The Anne Frank Philosophy

Even if you’ve never actually read any books about the diaries of Anne Frank, I have to believe that by simply saying her name, you have recognition of who she was and what she lived through and that her spirit shone through all of it. If you don’t have a single clue, stop reading this now and do a search on “Anne Frank” and find some of this out!

Anne Frank is remembered for several quotes that speak of her gracious spirit. Some of them include, “I feel the suffering of millions. And yet, when I look up at the sky, I somehow feel that everything will change for the better, that this cruelty too shall end, that peace and tranquility will return once more” and “I must uphold my ideals, for perhaps the time will come when I shall be able to carry them out”. But my favorite, and to me the most memorable, was taken from a longer diary entry but says, on its own, “…because, in spite of everything I still believe that people are really good at heart.”

Although my life experiences have given me plenty of reason to be cynical – and I am cynical to a small degree – I still carry on much of the hope that was part of Anne Frank’s being. For example, I trust people to be their authentic selves with me because I present my authentic self to them. I love people freely not despite their flaws, but despite my own. When I began working through my issues and still carrying around the ways people hurt me, reminding myself that they were good people who made bad choices helped me reach forgiveness so much faster. In many presidencies, when I’ve disagreed with political choices that I felt hindered humanity as a whole, I reminded myself that the President didn’t wake up in the morning, look in the mirror, and ask himself, “Hmmm, what can I do to F___ up the country today?” I used this tactic often, as well, as I looked at some of the ways my parents parented, reminding myself that they didn’t wake up and ponder how they could screw up their kids that day.

There are a few definitions of the word hope, but all of them center around the idea of a want for something to happen or to be true, and usually have a good reason to think that it might. Anne Frank, despite hiding out in a darkened attic while Germany attempted to occupy the Netherlands and to take all Jews into concentration camps, kept hope alive in her heart and in her being.

I can easily admit that it isn’t easy holding on to hope as we look at our world today. I still want the world to somehow right itself, but my reasoning that it might has reached an all-time low. And yet, there is always a glimmer of hope present. Like Anne Frank, I believe that people are basically good. They may be acting out in really bad ways, but I can also step back and ponder that they have never been taught how to deal with the anger and distaste of what is happening. I surely did not have a good role model for dealing with anger and the sense of being out-of-control. In fact, I exhibited some of the behaviors that I was taught for many years. Like many of our behaviors, we use what we’ve been taught to use. And so while inappropriate use of that anger is still a choice, it may well be that those doing so don’t know any better/anything different. Each of us must choose to break the cycle of things we’ve been taught – from racism to sexual abuse to hatred and anger. We must be willing to look inside ourselves and question if what we experienced in learning those things are what we want to teach others. But we need a safe place in order to process that – and a strong desire to want to change. As a survivor of childhood incest, I would NEVER want someone else to suffer the damage that occurred to me through that. As a child for whom discipline contained a wooden paddle and suffering beneath it until the user’s anger had subsided, I would NEVER want to terrorize anyone with the kind of fear (and welts) I suffered through. My wish is that each person suffering from fear and anger would find a way to manage those emotions in much healthier ways. Unlike Anne Frank, I don’t believe without question that it will happen… or at least, not in my remaining lifetime. And I admit that, on rare occasion, my anger still gets the better of me and I lash out with my weapon of choice – my words – in an inappropriate and hurtful way. But I’m immediately contrite in those rare instances and own up to and apologize for my inappropriate behavior.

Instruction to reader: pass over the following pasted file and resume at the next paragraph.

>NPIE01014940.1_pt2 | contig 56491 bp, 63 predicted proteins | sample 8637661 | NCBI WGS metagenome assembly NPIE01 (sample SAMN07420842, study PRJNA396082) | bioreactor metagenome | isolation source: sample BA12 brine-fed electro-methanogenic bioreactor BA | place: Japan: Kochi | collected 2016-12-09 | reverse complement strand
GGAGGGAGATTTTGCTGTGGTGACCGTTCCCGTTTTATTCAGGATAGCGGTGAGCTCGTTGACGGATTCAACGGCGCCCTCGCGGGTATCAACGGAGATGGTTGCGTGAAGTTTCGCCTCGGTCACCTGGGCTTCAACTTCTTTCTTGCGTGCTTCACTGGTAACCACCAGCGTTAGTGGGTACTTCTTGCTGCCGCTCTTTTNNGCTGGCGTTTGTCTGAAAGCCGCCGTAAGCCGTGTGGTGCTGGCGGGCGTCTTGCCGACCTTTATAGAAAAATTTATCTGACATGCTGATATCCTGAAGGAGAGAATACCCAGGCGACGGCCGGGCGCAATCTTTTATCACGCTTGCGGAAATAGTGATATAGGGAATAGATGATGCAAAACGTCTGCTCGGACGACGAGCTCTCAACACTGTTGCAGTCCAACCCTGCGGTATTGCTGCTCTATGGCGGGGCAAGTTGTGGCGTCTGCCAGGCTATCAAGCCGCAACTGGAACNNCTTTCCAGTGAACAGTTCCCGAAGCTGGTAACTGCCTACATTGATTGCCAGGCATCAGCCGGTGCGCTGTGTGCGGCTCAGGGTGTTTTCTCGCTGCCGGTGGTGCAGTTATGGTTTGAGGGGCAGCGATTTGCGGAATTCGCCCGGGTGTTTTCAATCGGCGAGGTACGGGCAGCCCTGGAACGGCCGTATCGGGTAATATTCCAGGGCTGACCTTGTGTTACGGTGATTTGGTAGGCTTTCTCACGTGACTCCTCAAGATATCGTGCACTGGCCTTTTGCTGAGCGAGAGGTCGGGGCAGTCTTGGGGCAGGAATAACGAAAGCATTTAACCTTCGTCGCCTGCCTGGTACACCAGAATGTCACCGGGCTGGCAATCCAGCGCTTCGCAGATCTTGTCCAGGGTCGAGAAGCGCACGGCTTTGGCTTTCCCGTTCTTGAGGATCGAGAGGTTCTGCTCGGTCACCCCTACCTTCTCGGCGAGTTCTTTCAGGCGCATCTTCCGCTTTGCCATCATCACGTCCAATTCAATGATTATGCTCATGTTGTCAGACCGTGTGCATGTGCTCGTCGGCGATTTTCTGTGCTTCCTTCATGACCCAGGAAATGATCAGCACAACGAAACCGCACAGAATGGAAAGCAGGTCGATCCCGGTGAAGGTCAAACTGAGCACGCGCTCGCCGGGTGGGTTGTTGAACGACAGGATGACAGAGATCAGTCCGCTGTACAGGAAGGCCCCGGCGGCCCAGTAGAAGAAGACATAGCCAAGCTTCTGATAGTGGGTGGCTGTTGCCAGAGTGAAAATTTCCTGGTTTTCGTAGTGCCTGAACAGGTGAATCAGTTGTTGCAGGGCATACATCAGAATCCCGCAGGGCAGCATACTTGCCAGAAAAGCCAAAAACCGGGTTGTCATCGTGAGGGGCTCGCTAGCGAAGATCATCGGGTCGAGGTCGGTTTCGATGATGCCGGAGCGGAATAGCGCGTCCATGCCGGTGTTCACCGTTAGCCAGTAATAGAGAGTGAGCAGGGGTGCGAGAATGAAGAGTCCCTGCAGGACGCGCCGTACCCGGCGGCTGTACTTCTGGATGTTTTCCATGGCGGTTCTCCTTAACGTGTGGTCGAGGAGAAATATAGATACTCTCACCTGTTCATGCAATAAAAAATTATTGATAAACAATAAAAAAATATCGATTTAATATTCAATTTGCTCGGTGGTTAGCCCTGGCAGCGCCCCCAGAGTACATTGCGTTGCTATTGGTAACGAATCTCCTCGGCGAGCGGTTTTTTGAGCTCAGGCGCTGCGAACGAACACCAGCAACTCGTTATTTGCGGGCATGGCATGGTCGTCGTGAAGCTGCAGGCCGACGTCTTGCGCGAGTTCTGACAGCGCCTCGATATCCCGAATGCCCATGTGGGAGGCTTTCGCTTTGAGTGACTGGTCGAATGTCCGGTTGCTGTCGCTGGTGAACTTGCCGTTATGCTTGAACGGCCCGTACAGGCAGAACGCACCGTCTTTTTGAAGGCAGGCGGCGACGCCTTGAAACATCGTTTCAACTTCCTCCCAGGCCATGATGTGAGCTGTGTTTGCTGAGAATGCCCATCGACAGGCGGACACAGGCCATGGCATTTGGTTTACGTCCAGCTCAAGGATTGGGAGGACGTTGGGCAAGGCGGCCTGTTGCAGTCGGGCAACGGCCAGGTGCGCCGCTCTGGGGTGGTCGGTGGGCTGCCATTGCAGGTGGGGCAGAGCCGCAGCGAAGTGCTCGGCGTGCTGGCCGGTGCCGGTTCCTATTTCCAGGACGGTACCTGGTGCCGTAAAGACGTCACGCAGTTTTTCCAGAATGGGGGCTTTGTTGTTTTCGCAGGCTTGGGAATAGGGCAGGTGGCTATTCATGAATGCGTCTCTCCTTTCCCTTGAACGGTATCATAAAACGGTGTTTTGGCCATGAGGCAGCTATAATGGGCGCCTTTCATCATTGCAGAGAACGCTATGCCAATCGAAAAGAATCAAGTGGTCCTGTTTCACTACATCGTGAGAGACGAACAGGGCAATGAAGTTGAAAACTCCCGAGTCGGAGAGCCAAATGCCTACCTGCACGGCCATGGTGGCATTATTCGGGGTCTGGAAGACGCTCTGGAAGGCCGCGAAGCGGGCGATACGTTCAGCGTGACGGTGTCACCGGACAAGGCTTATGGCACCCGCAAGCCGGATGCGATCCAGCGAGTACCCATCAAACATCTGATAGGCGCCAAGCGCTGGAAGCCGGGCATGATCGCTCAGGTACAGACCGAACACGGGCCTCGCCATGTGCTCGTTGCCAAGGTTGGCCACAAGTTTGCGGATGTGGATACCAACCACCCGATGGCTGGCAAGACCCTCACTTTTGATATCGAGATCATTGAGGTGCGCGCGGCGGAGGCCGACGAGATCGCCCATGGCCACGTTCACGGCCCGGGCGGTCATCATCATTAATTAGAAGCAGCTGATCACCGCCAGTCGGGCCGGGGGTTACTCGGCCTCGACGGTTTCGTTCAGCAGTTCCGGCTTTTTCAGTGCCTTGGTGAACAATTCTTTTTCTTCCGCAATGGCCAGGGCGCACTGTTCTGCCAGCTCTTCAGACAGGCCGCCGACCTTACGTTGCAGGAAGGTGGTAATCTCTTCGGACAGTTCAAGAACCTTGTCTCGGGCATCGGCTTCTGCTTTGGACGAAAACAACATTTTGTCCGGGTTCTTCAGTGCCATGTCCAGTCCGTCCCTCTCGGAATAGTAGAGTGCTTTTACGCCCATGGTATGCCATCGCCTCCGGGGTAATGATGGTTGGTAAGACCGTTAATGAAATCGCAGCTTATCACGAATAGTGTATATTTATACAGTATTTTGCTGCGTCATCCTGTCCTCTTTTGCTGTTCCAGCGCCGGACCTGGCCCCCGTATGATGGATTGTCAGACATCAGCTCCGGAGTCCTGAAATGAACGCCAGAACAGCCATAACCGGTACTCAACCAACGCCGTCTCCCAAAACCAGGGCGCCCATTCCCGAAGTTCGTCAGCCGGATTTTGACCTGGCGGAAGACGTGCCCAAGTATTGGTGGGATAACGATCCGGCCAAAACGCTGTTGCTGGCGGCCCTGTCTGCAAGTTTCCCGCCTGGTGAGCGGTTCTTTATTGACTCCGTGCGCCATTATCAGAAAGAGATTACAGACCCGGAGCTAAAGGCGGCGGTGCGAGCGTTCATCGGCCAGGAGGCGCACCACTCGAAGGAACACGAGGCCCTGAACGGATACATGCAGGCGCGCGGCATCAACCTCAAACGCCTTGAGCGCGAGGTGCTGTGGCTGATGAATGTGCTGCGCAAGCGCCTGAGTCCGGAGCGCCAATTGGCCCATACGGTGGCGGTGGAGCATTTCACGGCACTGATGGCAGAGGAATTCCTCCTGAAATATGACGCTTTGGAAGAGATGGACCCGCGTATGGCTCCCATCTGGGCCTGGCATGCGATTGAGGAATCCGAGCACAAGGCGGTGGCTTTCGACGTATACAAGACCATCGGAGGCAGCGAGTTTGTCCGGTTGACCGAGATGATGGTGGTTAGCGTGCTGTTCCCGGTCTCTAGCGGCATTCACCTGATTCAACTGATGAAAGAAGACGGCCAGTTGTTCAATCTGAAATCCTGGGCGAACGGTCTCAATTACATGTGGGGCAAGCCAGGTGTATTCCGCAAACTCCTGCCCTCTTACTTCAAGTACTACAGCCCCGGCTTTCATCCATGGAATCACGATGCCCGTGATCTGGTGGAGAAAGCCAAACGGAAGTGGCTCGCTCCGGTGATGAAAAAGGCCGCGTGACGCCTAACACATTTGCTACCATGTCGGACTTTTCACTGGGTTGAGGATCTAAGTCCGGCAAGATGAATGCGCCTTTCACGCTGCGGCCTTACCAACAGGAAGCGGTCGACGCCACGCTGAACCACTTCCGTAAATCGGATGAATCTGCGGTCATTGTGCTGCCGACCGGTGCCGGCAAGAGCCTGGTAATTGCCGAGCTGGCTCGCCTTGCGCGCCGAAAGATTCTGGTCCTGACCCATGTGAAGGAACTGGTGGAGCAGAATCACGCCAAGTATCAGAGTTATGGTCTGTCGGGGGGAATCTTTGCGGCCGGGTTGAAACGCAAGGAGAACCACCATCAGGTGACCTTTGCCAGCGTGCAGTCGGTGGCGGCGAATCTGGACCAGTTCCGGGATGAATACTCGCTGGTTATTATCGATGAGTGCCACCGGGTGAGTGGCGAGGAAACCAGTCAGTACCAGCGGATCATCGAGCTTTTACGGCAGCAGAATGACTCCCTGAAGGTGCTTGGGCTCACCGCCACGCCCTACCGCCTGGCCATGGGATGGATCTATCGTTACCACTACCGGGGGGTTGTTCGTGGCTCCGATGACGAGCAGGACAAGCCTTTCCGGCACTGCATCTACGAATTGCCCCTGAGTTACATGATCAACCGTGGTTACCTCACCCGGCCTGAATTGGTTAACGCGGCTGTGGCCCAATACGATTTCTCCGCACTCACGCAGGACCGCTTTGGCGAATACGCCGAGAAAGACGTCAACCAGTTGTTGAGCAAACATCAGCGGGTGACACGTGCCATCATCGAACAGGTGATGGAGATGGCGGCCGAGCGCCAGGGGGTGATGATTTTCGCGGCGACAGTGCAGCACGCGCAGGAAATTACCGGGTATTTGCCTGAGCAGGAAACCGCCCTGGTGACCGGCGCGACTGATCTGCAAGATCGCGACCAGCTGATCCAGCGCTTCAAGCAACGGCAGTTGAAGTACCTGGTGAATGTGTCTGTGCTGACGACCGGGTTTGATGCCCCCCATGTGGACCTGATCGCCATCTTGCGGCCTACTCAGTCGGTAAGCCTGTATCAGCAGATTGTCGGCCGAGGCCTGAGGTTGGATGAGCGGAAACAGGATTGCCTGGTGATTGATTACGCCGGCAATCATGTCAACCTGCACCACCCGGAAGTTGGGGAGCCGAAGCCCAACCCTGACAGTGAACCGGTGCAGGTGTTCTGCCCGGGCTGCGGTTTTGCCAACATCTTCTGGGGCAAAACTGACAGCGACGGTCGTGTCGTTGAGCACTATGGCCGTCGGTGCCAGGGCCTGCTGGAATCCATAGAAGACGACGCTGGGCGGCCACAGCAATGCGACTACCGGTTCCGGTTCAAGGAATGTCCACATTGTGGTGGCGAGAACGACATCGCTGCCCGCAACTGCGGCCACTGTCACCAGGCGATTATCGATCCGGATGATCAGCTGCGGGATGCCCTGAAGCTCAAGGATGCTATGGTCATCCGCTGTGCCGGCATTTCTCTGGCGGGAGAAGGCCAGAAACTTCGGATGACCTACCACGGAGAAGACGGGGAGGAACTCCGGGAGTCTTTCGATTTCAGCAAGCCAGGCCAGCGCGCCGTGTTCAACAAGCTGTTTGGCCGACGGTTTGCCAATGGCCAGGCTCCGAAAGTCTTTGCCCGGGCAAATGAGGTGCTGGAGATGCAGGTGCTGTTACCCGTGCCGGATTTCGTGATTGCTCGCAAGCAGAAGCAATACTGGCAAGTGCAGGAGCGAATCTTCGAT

Let’s be honest – I don’t have the answer for how to fix what is going on in our society today. But I can encourage you to take a step back from people who are creating the havoc and try to be compassionate in understanding what motivates them to behave in the ways they are choosing to behave. Try and recognize what they may have suffered or are still suffering that makes them behave that way. It will not change them. But it might change you…

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